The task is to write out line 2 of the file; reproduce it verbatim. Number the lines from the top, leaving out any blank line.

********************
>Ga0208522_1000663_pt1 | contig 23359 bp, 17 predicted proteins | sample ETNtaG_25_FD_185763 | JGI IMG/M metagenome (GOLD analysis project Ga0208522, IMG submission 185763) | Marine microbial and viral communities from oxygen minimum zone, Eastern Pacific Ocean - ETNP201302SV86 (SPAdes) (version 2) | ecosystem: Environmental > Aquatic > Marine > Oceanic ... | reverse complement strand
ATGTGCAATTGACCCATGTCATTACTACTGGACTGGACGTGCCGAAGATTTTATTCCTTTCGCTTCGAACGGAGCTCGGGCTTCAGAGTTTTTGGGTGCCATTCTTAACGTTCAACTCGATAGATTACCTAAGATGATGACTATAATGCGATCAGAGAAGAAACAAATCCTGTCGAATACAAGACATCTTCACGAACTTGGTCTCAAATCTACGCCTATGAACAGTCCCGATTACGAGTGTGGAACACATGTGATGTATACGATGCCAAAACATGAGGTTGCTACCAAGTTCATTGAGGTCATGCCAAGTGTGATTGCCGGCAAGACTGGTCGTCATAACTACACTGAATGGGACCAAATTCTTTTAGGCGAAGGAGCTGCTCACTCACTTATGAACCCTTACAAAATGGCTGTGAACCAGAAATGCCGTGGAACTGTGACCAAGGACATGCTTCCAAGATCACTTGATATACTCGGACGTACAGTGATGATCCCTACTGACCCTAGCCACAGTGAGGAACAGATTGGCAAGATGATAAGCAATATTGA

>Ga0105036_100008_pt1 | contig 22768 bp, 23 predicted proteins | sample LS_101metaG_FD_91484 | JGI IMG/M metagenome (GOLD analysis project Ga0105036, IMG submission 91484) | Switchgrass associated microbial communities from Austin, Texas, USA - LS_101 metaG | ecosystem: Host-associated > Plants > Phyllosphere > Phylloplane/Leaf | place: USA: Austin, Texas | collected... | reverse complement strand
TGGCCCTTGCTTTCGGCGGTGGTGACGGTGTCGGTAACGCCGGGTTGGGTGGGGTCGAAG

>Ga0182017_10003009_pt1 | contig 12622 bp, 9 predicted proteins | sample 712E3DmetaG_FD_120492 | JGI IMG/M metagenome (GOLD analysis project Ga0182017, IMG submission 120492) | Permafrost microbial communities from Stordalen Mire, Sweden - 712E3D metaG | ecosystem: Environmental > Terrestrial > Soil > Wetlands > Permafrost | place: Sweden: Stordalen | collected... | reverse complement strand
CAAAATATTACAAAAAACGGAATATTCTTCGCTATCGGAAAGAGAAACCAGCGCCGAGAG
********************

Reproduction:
ATGTGCAATTGACCCATGTCATTACTACTGGACTGGACGTGCCGAAGATTTTATTCCTTTCGCTTCGAACGGAGCTCGGGCTTCAGAGTTTTTGGGTGCCATTCTTAACGTTCAACTCGATAGATTACCTAAGATGATGACTATAATGCGATCAGAGAAGAAACAAATCCTGTCGAATACAAGACATCTTCACGAACTTGGTCTCAAATCTACGCCTATGAACAGTCCCGATTACGAGTGTGGAACACATGTGATGTATACGATGCCAAAACATGAGGTTGCTACCAAGTTCATTGAGGTCATGCCAAGTGTGATTGCCGGCAAGACTGGTCGTCATAACTACACTGAATGGGACCAAATTCTTTTAGGCGAAGGAGCTGCTCACTCACTTATGAACCCTTACAAAATGGCTGTGAACCAGAAATGCCGTGGAACTGTGACCAAGGACATGCTTCCAAGATCACTTGATATACTCGGACGTACAGTGATGATCCCTACTGACCCTAGCCACAGTGAGGAACAGATTGGCAAGATGATAAGCAATATTGA